Motherly Collective

By the time I became pregnant with my third—and current—surrogate pregnancy for another family, you could say I had surrogacy experience under my (maternity support) belt. I knew the difference between an independent and an agency journey and that they each come with a list of pros and cons. I knew what I might expect from a relationship with intended parents—some still send me birthday cards, while others are more business-like. And, I knew what I needed to have a successful pregnancy.

And perhaps most important, I know why I chose surrogacy in the first place: To help the people who can’t have the babies they so desperately want (Editor’s note: Gestational surrogacy is a process in which a woman carries and delivers a child for another family. A surrogate may become pregnant via their own egg while a gestational carrier may become pregnant with a donor egg via embryo transfer. The terms “surrogate” and “gestational carrier” are sometimes used interchangeably, however, and Ashley prefers to use the term “surrogate” when describing her experience, even though she is not genetically related to the embryo.)

It was a friend who first introduced me to surrogacy in 2012. We were both pregnant—I was pregnant with my second child, and she was due just a few days before me. But it wasn’t until further into our pregnancies that she told me she was carrying a baby for someone else. I remember thinking, “Oh, that’s awesome!” and just shelving it for future thought. We had a chance to experience our pregnancies side by side, and I had the advantage of learning why she was doing it, what the family she was working with was like, and what was—or wasn’t—working for her surrogacy experience. I knew then that if I could help a family that way, I would love to do it.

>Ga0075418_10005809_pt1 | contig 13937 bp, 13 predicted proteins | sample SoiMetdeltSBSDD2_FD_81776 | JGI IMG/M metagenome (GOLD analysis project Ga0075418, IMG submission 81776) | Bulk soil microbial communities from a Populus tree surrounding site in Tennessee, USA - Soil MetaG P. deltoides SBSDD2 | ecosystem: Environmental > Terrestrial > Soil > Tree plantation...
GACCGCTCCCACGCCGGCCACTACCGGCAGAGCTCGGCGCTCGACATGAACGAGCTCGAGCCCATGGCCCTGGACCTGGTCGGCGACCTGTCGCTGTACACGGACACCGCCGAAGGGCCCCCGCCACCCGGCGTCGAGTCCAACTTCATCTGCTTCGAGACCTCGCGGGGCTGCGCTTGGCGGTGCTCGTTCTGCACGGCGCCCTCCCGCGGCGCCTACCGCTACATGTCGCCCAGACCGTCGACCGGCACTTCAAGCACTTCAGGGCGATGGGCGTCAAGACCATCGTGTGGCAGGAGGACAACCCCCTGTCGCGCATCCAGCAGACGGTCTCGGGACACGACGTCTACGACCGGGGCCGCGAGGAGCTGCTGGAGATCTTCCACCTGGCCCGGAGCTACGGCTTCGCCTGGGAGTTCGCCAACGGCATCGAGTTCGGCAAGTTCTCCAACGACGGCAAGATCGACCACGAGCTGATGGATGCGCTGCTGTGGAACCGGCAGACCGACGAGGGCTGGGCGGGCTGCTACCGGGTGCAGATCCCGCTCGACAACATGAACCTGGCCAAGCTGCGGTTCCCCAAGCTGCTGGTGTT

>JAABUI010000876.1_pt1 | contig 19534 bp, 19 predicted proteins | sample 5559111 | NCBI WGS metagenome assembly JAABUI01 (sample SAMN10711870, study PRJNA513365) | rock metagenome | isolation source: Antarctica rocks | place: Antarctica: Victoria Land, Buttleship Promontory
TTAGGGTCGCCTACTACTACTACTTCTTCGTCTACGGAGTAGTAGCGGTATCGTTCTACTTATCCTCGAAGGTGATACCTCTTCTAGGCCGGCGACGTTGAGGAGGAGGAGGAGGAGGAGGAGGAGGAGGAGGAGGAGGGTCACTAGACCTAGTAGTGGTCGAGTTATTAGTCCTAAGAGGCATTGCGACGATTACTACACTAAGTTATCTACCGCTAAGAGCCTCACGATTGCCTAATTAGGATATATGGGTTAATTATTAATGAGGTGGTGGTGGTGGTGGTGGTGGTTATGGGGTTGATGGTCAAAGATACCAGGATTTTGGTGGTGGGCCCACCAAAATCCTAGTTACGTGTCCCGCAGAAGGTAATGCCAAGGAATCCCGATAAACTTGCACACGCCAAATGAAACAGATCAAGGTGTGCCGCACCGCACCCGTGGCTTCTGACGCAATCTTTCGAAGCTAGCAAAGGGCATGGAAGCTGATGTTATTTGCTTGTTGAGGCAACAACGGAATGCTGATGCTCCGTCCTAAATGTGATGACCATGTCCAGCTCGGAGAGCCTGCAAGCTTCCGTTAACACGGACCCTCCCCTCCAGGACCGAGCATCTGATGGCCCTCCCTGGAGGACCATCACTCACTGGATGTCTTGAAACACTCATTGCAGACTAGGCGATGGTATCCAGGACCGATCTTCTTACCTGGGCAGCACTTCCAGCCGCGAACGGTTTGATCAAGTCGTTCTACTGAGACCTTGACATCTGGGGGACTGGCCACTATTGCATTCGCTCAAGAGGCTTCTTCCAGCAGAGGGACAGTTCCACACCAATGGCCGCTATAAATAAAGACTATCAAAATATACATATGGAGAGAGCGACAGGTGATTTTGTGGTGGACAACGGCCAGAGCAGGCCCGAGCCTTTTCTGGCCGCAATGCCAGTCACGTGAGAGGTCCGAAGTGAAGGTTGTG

At the time, a surrogate pregnancy was a “someday” for me. My husband Kris and I weren’t quite done building our own family, so we decided to wait a bit before pursuing surrogacy. But after our third child arrived in August 2014, I knew our family was complete. So, I began earnestly considering surrogacy. 

Still, I gave my young family—I had three little ones under the age of four—time to find our groove. It wasn’t until April 2017 that Kris and I began to pursue an agency journey.

Becoming a surrogate: My surrogacy experience

Our matching process was what I had deemed a “unicorn” of an experience. By October of that same year, I had a successful embryo transfer for twin girls for a gay couple who lived in Spain. We connected via FaceTime and WhatsApp, so I could keep them in the loop with what was going on with the pregnancy, and we often had the assistance of a translator due to our language barrier. By the time we met in person, I was 14 weeks along, and I remember being so nervous. I joked with Kris that it was the weirdest first date ever, one where I didn’t know my date, but I was already pregnant with their baby.

The moment we saw each other, it was all hugs, kisses, and tears of joy. They had a chance to meet our kids and, since it was just before Christmas, even helped us decorate our tree. Surrogacy with them was an extraordinary experience, especially since they thought they would never be parents. They told us that in Spain, it is near-impossible for a same-sex couple to adopt a baby, and illegal for them to choose parenthood through surrogacy. Surrogacy was life-changing for them. It’s an extraordinary feeling to know you are the reason for two more little souls in the world.